Wednesday, April 8, 2020

Comments by Alison Page

Showing 3 of 3 comments.

  • Benzodiazepines have many known side-effects and withdrawal effects. The insert for Ativan (lorazepam) states:

    “The use of benzodiazepines, including lorazepam, may lead to physical and psychological dependence… In general, benzodiazepines should be prescribed for short periods only (e.g. 2- 4 weeks). Extension of the treatment period should not take place without reevaluation of the need for continued therapy. Continuous long-term use of product is not recommended.

    Withdrawal symptoms (e.g. rebound insomnia) can appear following cessation of recommended doses after as little as one week of therapy. Abrupt discontinuation of product should be avoided and a gradual dosage-tapering schedule followed after extended therapy. Abrupt termination of treatment may be accompanied by withdrawal symptoms.
    Symptoms reported following discontinuation of benzodiazepines include headache, anxiety, tension, depression, insomnia, restlessness, confusion, irritability, sweating, rebound phenomena, dysphoria, dizziness, derealization, depersonalization, hyperacusis, numbness/tingling of extremities, hypersensitivity to light, noise, and physical contact/perceptual changes, involuntary movements, nausea, vomiting, diarrhea, loss of appetite, hallucinations/delirium, convulsions/seizures, tremor, abdominal cramps, myalgia, agitation, palpitations, tachycardia, panic attacks, vertigo, hyperreflexia, short-term memory loss, and hyperthermia. Convulsions/seizures may be more common in patients with pre-existing seizure disorders or who are taking other drugs that lower the convulsive threshold such as antidepressants.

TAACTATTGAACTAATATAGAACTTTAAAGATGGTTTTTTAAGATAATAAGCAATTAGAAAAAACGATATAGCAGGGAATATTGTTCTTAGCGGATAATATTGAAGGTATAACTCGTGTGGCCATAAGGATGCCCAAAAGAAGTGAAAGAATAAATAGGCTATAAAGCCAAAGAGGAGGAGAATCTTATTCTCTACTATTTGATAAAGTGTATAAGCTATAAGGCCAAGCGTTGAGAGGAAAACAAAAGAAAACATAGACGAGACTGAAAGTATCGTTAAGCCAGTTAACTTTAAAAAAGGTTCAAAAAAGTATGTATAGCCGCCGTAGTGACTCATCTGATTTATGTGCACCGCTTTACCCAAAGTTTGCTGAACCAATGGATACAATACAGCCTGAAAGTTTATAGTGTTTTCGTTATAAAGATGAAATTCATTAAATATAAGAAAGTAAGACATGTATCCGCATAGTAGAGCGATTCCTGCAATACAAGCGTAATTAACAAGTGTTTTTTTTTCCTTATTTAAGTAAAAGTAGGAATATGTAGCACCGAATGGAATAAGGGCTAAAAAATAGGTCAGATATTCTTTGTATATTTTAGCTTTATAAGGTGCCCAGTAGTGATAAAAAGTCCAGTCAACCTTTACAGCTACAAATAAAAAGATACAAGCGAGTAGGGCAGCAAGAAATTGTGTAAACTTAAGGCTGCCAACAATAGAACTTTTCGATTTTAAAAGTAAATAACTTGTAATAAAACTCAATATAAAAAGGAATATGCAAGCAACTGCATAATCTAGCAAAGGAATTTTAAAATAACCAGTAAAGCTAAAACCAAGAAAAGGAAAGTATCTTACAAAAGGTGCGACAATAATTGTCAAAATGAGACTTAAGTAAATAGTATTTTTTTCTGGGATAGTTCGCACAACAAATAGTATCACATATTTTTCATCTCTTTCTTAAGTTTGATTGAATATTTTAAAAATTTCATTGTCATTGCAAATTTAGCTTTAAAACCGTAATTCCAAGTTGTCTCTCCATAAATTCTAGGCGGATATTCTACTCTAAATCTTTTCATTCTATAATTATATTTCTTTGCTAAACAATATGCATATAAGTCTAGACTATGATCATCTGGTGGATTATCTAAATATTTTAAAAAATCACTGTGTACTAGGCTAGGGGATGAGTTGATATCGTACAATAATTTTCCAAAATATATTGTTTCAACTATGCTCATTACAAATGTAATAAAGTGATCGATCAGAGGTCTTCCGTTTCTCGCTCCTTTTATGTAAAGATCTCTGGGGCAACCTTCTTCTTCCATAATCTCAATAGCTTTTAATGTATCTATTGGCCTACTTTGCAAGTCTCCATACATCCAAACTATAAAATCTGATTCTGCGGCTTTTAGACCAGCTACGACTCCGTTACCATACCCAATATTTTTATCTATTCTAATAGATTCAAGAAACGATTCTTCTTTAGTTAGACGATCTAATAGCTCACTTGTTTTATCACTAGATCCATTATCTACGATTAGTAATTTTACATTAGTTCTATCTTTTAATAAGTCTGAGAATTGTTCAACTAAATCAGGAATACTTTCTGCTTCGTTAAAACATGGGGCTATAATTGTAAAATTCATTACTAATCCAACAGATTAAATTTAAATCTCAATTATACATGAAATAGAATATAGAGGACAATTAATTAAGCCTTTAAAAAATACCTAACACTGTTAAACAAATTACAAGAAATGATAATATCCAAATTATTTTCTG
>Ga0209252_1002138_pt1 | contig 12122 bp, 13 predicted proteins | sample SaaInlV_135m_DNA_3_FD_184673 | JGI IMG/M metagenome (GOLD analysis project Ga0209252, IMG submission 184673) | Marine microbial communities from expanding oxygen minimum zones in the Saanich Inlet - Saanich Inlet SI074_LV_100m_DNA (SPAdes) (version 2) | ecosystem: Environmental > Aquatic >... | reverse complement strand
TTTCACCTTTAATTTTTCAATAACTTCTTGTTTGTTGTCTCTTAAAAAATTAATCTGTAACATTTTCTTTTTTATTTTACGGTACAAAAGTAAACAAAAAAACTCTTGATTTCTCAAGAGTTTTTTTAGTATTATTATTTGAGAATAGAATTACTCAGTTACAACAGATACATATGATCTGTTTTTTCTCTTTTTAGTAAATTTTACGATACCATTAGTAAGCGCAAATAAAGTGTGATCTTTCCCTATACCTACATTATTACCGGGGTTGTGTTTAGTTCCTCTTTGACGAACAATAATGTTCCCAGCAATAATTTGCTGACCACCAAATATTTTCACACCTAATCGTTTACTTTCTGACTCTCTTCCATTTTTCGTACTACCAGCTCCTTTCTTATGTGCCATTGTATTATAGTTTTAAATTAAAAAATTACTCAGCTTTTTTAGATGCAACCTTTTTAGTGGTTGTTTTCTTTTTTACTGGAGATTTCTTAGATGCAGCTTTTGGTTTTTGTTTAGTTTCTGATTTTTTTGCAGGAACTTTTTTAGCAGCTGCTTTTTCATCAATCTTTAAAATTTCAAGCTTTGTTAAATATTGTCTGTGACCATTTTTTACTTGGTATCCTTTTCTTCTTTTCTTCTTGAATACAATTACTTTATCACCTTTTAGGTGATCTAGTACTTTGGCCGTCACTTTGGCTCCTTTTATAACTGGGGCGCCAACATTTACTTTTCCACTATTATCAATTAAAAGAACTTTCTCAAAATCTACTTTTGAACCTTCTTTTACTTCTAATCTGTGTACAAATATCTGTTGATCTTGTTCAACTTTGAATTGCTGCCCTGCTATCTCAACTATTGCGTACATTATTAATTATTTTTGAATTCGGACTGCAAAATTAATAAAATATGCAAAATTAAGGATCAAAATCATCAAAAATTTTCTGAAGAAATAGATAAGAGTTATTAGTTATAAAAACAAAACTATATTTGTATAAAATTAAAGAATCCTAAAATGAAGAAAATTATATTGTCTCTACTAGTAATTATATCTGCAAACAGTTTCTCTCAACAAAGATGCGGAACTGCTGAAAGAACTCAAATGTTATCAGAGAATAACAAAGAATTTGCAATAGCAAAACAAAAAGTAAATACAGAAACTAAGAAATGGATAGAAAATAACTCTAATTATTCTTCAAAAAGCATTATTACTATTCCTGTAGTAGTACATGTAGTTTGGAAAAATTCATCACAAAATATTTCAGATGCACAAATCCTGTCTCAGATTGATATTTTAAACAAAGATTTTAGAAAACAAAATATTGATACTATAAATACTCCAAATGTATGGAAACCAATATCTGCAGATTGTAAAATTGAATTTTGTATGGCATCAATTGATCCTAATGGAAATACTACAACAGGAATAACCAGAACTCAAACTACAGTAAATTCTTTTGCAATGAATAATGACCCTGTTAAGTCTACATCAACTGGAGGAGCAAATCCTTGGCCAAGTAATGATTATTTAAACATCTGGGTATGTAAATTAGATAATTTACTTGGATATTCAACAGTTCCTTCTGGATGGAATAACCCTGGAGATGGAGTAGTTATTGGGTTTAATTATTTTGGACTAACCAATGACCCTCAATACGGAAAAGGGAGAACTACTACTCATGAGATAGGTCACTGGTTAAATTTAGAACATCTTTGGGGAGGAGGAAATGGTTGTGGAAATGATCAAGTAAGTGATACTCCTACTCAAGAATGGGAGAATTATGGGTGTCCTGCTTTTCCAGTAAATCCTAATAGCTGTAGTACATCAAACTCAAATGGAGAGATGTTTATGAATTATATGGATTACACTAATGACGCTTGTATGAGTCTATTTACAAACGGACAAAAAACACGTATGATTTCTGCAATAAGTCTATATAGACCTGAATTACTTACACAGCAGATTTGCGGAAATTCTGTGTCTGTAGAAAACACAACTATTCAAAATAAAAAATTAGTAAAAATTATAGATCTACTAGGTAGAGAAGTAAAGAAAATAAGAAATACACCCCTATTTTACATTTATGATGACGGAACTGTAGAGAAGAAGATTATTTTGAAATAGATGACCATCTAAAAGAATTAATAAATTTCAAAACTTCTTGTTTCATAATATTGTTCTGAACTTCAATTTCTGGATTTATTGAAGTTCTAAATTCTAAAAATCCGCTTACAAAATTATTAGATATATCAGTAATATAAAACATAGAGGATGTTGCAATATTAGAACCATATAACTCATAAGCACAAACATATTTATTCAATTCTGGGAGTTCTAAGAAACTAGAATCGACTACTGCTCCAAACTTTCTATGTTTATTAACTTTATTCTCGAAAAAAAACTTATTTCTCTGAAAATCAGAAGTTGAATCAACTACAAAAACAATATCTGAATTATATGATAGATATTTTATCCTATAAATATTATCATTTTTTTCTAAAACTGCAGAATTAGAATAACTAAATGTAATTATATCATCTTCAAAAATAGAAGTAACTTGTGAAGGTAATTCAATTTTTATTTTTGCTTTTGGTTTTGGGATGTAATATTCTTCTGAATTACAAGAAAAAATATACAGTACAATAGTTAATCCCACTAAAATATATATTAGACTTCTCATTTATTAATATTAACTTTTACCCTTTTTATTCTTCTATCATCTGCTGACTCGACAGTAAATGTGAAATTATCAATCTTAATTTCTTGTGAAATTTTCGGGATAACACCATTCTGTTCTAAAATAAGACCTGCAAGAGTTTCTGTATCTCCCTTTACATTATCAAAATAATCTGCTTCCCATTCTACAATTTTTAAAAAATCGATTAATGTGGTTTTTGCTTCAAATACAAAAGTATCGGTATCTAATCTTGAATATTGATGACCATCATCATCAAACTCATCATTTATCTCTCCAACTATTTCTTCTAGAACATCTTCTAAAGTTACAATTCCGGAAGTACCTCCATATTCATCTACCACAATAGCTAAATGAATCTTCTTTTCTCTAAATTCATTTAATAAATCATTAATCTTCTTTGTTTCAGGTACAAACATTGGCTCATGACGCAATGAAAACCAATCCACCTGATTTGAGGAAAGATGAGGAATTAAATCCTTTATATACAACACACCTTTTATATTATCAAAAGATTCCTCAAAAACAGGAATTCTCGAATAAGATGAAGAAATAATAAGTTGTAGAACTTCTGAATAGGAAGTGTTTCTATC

There is evidence that tolerance develops to the sedative effects of benzodiazepines.”

    Tolerance means that the individual could experience the withdrawal symptoms stated above while they are still on the drug. The individual would need a higher dose of the drug to receive the drug’s initial effect.

    Here is a pertinent link which discusses the many side-effects and dangers of benzodiazepines. http://www.benzo.org.uk/sidefx.htm

  • The study I have heard of linking benzos with dementia was done on older people who had recently taken and/or discontinued the drug. They could potentially be having a protracted withdrawal/dealing with a CNS injury from the drug as opposed to having an actual disease process. Since doctors don’t yet acknowledge the existence of this drugs damage, they will reach for other medically accepted labels like “dementia”, “bipolar”, “anxiety disorder” to explain the drugs effects. Before we can have good research, there needs to be an admittance that these drugs can damage GABA receptors and cause symptoms which look like pathological states but are actually an injury.